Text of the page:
The Cultural Dynamics Of The Commons
By Sarah Schultz
26 January, 2013
On the Commons
Lewis Hyde—a poet, essayist, translator and cultural critic—is the author of The Gift, a seminal 1983 work about the creative commons. He teaches creative writing at Kenyon College and is a Fellow at Harvard’s Berkman Center for Internet and Society. His newest book is Common as Air: Revolution, Art, and Ownership explores a rich tradition of American culture in which “knowledge was assumed to be a commonwealth, not a private preserve . Hyde was interviewed by Sarah Schultz and Sarah Parker at the Walker Art Center in Minneapolis. Reprinted from the new book Open Field: Conversations on the Commons, an absorbing collection from many authors exploring issues of the arts, the commons, public space and community co-creation.
Lewis Hyde: “Let us be the constant makers of our cultural world.”
Why do you think the idea of the commons has so much resonance now?
All cultures must feel friction between the individual and the group, or between public and private. In the United States, the tension seems unusually marked. At the founding of this country, we had an emphasis on “commonwealth” and we valued “civic virtue,” a thing that citizens could earn by acting more for the group than for themselves.
In his writings on America, Alexis de Tocqueville expressed a typical caution regarding citizens who exclusively seek their own interest: “Individualism at first only saps the virtues of public life; but in the long run it attacks and destroys all others and is at length absorbed in downright selfishness.” As for selfishness, it “blights the germ of all virtue,” Tocqueville declared, aligning himself with the view that had been widespread in British North America before the Revolution. “A people is traveling fast to destruction, when individuals consider their interests as distinct from those of the public,” wrote John Dickinson in 1768. “Brethren, we were born not merely for ourselves, but the Public Good!” wrote Gilbert Tennent a decade earlier.
All of this slowly changed in the nineteenth century, the center of gravity of American thought moving away from the Public Good and toward the individual who happily considers his own interests before all others. Ralph Waldo Emerson was the most eloquent spokesman for this revaluation; his essay “Self-Reliance” being one of the standard calls. “Trust thyself: every heart vibrates to that iron string,” wrote the Sage of Concord. “Do not tell me … of my obligation to put all poor men in good situations. Are they my poor?”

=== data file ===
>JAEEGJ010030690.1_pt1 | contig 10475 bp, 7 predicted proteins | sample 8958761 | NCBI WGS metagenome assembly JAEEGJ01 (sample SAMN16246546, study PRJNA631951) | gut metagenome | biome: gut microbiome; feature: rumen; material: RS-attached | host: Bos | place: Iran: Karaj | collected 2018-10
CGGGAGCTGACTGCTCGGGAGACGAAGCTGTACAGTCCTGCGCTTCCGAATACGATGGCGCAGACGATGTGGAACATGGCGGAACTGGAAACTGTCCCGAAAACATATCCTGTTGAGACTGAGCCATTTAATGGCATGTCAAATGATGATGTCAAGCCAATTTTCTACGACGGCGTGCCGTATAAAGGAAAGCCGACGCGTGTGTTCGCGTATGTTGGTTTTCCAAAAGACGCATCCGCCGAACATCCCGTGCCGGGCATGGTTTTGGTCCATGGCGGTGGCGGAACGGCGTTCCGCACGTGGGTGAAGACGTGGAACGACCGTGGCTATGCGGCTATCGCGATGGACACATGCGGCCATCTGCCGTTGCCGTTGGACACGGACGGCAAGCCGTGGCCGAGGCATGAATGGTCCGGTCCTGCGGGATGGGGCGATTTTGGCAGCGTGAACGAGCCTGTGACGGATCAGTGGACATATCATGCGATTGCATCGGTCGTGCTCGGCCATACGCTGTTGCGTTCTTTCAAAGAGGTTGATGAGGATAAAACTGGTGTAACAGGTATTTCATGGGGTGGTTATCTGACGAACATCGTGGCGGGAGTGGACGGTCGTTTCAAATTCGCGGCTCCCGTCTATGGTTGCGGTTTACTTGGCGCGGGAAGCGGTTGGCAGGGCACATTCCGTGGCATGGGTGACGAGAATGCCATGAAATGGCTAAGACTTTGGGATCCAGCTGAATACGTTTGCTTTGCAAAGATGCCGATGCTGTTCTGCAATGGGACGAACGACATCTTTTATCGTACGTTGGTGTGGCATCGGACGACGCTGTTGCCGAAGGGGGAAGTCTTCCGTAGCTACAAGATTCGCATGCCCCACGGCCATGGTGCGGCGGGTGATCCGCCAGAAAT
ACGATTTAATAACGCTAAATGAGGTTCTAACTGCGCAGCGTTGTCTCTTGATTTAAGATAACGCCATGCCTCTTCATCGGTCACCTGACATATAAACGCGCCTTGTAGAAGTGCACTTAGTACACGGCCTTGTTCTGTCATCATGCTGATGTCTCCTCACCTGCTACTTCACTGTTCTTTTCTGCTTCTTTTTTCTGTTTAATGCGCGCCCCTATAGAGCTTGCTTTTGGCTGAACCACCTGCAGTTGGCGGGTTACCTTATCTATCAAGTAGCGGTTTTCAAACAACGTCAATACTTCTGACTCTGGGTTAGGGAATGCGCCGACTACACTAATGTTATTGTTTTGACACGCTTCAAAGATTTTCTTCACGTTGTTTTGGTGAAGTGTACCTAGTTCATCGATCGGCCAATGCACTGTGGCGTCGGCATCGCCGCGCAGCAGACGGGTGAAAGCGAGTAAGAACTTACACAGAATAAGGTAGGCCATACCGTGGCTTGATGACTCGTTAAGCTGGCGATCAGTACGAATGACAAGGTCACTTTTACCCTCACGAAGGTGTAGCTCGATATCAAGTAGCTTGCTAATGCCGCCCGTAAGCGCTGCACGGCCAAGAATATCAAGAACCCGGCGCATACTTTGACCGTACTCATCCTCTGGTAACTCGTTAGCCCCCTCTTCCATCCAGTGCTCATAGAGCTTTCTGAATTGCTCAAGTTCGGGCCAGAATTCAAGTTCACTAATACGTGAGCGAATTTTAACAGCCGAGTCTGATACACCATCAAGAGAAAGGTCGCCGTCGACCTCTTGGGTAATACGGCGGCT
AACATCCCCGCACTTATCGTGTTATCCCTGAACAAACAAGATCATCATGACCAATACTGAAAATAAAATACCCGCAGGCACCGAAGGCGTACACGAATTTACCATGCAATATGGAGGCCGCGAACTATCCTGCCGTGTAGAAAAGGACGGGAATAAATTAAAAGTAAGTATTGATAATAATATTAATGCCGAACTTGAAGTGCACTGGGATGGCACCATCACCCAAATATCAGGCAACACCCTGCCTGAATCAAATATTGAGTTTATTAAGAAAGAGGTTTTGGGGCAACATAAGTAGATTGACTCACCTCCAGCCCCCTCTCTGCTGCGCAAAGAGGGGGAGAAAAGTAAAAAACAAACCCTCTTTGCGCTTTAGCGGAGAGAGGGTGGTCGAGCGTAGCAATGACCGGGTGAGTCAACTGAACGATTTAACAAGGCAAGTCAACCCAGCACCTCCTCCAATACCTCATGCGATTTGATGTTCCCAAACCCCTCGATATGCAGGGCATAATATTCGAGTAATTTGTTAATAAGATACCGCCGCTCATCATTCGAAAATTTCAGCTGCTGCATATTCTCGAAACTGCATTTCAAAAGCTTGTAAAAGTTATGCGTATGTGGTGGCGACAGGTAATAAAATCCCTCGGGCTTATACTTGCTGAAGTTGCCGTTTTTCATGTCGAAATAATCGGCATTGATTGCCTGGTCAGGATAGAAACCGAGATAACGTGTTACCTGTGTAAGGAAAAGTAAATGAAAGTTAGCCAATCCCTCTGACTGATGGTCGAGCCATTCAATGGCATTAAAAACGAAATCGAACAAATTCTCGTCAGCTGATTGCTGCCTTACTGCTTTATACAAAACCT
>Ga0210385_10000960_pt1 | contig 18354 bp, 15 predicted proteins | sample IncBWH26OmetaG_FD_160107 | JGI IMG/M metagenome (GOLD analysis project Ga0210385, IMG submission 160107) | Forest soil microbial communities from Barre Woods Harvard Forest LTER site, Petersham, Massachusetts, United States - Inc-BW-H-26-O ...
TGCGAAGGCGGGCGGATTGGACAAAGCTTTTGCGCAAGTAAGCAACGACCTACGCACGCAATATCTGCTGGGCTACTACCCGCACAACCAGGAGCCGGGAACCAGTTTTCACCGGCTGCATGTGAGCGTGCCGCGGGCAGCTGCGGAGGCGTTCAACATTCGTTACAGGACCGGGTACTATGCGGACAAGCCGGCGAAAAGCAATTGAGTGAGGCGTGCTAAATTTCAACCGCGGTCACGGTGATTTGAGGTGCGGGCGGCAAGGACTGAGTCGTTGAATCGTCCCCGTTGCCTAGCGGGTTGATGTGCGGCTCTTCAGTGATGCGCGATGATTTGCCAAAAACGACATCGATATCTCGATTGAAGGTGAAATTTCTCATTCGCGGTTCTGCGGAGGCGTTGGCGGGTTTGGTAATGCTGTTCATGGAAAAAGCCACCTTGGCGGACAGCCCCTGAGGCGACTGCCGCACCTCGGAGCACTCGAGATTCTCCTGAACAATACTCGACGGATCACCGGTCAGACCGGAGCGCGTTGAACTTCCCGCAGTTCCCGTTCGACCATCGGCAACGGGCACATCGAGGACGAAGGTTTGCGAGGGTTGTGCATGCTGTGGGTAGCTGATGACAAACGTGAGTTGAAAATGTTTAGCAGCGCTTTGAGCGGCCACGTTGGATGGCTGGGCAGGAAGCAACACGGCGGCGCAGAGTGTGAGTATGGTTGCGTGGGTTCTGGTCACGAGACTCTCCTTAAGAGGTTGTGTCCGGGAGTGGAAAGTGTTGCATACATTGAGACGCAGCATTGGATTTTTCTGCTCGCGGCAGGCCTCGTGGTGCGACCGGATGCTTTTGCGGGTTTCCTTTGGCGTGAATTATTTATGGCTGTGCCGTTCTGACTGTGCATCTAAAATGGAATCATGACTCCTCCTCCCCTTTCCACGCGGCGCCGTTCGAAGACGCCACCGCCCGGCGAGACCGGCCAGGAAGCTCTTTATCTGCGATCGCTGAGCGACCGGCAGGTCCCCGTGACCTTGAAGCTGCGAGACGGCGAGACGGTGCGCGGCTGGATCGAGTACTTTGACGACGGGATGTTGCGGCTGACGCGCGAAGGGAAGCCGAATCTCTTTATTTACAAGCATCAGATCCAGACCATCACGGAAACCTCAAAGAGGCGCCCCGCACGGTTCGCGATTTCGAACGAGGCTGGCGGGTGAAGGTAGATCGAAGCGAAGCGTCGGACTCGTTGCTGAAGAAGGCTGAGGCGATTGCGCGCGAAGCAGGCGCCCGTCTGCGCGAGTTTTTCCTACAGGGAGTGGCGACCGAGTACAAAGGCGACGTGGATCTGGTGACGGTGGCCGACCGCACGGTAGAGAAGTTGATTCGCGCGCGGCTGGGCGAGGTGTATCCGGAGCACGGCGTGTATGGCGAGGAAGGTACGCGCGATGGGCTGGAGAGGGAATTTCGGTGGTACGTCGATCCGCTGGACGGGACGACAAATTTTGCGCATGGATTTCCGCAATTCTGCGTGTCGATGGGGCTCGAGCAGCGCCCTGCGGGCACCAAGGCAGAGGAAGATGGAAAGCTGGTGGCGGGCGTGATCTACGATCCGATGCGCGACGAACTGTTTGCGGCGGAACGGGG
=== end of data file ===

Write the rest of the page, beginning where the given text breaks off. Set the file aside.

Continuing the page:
In my own lifetime, the tension between the individual and the collective was deeply affected by the Cold War. In the 1950s, those who sought to strengthen labor unions or the welfare state, or who worked for civil rights, were often the first to be charged with “un-American activities,” if not with being actual communists. Later, Cold War rhetoric — in the ’60s and ’70s- — had the oddly inverse effect of softening government policy toward the collective efforts needed to support the arts. Soviet propaganda, after all, regularly claimed that the United States was a nation of crass, tight-fisted capitalists who could not possibly seek or appreciate the finer things in life. Consciously out to prove them wrong, President Kennedy invited Robert Frost to read at his inauguration and later, at the Frost Library in Amherst, [Massachusetts], defended American cultural freedoms in terms of the standard opposition to communist oppressions, extolling the artist as the “last champion of the individual mind and sensibility against an intrusive society and an officious state.” After Pablo Casals played his cello at the White House, Arthur Schlesinger, Jr. declared the event “of obvious importance … in transforming the world’s impression of the United States as a nation of money-grubbing materialists.” Thus, for a while, did common-wealth (including tax dollars) lend support to the private-wealth of individual creators, and to the institutions that facilitated that support.
There’s much more to say in this line. (I tell the fuller story in the Afterword to the new edition of my book, The Gift). For now, though, the point is that it should not have been a surprise that after the fall of the Soviet Union the US Congress began to feel less inclined to soften the face of capitalism with poetry and cello music. I believe it is no accident that rigorous cuts in funding for the arts followed swiftly the fall of the Berlin Wall in the late 1980s. The market triumphalists had come to power.